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About The Hesperian / (Lincoln, Neb.) 1885-1899 | View Entire Issue (March 3, 1896)
Literature and Events, Fiction and the like
who road by topics, in ether words, the
present arrangement is confusion worse
If a student wishes to road the Philosophy
magazines for oxamplo,ho must wade through
the whole collection in order to find ono
'magazine hero and another there.
Why cannot the magazines be classified
in a scientific manner?
In giving place to Mr. 0. M. Skilos com
'munication in this issue, TnE Hesperian
prints the views of. a good, faithful and
staunch barbarian alumnus, who agrees with
us that the way to fight the frats is to fight
them. The Hesperian is a barbarian paper,
"representing the democratic views and belief
of the University plebeians. As such it is
glad to receive such articles as that of Mr.
Skiles', and hopes that more will be forth
coming. Union Clrls' Capers.
I plucked a rose that blossomed in a vale,
All wet with dew and blushing deeply red,
And carried it with reverential love
To one who blushes as red tis any rose.
She held it gently in unjewelicd bands;
And softly raised it to her laughing lips:
Then if I could, I would have given worlds
To be the rose and blush a deeper red.
It was announced last "week that the Union
igirls would give their annual program, Fri
day evening, Feb. 28. As is the custom on
'such occasions, the girls carried the slate and
did their part quite manly. However, the
girls did not post u program, although they
-wore confidential enough to tell Searson and
Shrevo about the program, and thus induced
"the boys to work .ill Friday afternoon on
Union hall, arranging curtains, etc. Searaon
and Shrevo now say, "What fools wo mortals
When the boys called for their young
ladies in the evening each of the girls had
some excuse to take the innocent lamb of a
boy to the homo of Miss Anderson.
The girls had prepared a vacant house,
near Miss Anderson's for a gonuino time.
Dancing and games were indulged in till a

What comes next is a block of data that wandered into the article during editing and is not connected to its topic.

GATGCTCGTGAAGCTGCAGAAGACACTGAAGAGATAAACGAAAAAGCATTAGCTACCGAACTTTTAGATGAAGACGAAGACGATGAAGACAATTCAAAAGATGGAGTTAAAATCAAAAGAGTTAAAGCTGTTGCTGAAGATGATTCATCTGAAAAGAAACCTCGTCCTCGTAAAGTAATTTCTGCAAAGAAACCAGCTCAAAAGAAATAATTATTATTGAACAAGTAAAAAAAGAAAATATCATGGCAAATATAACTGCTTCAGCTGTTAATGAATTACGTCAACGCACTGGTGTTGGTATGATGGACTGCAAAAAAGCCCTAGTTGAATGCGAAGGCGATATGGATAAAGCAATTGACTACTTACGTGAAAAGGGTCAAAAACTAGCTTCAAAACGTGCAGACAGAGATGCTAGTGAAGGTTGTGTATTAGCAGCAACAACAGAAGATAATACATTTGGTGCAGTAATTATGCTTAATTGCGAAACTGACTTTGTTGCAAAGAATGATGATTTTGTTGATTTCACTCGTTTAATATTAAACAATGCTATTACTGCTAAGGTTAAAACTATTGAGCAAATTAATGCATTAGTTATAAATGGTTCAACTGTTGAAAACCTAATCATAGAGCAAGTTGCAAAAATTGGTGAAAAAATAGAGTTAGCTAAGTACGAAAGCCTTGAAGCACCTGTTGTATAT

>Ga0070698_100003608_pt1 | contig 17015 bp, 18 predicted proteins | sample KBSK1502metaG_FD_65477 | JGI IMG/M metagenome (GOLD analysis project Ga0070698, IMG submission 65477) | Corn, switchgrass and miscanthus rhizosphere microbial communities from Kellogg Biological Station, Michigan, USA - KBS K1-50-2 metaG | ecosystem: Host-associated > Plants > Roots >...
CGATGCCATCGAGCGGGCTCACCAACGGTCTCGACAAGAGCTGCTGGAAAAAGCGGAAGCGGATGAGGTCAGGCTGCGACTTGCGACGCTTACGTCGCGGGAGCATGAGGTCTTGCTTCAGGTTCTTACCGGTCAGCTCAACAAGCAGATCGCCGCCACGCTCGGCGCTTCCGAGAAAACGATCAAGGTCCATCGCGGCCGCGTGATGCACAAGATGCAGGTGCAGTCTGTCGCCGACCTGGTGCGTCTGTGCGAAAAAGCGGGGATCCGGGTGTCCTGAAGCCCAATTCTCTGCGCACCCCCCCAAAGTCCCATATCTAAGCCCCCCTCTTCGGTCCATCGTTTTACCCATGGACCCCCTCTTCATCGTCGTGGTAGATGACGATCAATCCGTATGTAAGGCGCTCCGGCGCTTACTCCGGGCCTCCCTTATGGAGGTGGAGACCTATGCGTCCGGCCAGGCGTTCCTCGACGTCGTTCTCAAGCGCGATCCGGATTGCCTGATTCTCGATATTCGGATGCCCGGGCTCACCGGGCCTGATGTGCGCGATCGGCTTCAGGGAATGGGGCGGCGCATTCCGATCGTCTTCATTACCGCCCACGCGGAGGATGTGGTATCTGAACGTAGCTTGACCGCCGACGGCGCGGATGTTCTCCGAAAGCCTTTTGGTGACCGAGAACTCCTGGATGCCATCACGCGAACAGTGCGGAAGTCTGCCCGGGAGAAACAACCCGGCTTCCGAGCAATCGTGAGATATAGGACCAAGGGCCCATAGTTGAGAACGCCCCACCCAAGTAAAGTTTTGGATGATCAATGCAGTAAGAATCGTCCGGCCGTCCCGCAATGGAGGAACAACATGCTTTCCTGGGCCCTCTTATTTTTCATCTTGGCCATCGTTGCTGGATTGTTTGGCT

late hour. Refreshments in the shape of
'hot weinerwnrsts and trimmings wore served
by ftio "young ladies.
Goto Rector's 'for Jyonr hot !soda.
William Hawloy Smith says that people
are born short. When thoy are born 'short
they can't do some tilings as well as tliby
can do some other things. Under such cir
cumstances it is unjust to try to make all
conform to any common system of training,
since such a system will unavoidably 'tax
some of these shortnesses. He says it is
tyranny. And he says, "Oh, what's he
use, good people?" and stamps his toot.
"You know it."
Yes, we know it. Wo wore born sho'ft
ourselves. Don't wo know it? Those hor
rible Friday afternoons, when wo stood with
tottering knees, twisting our fingers together,
and watching the little boys giggle, while
we gasped, "You'd scarce expect one of my
age " Those long recesses, when We
looked at that hideous, green Harvey until
linos at slants, and copulas on little stems
danced over the dusty blackboards, -jft!h,
William Hawley Smith, if you had but'eorae
a little sooner 1
Thero is a boy who was born short, fib
walks with a curious, halting stop, lurching
first one shoulder, then the other, forward.
He holds his head down, his si -alders stoop
together over his chest what there is of it.
Ho makes you ache with sympathetic un
. easiness when he stands before you. But
he can't help it. What's the use, goodfdlks?
There is the drill sergeant who would
stand hat boy up and "try to make the line's
'of lliis Tn3y conform 'to prescribed lines and
-burves. He would put 'the .youth into a
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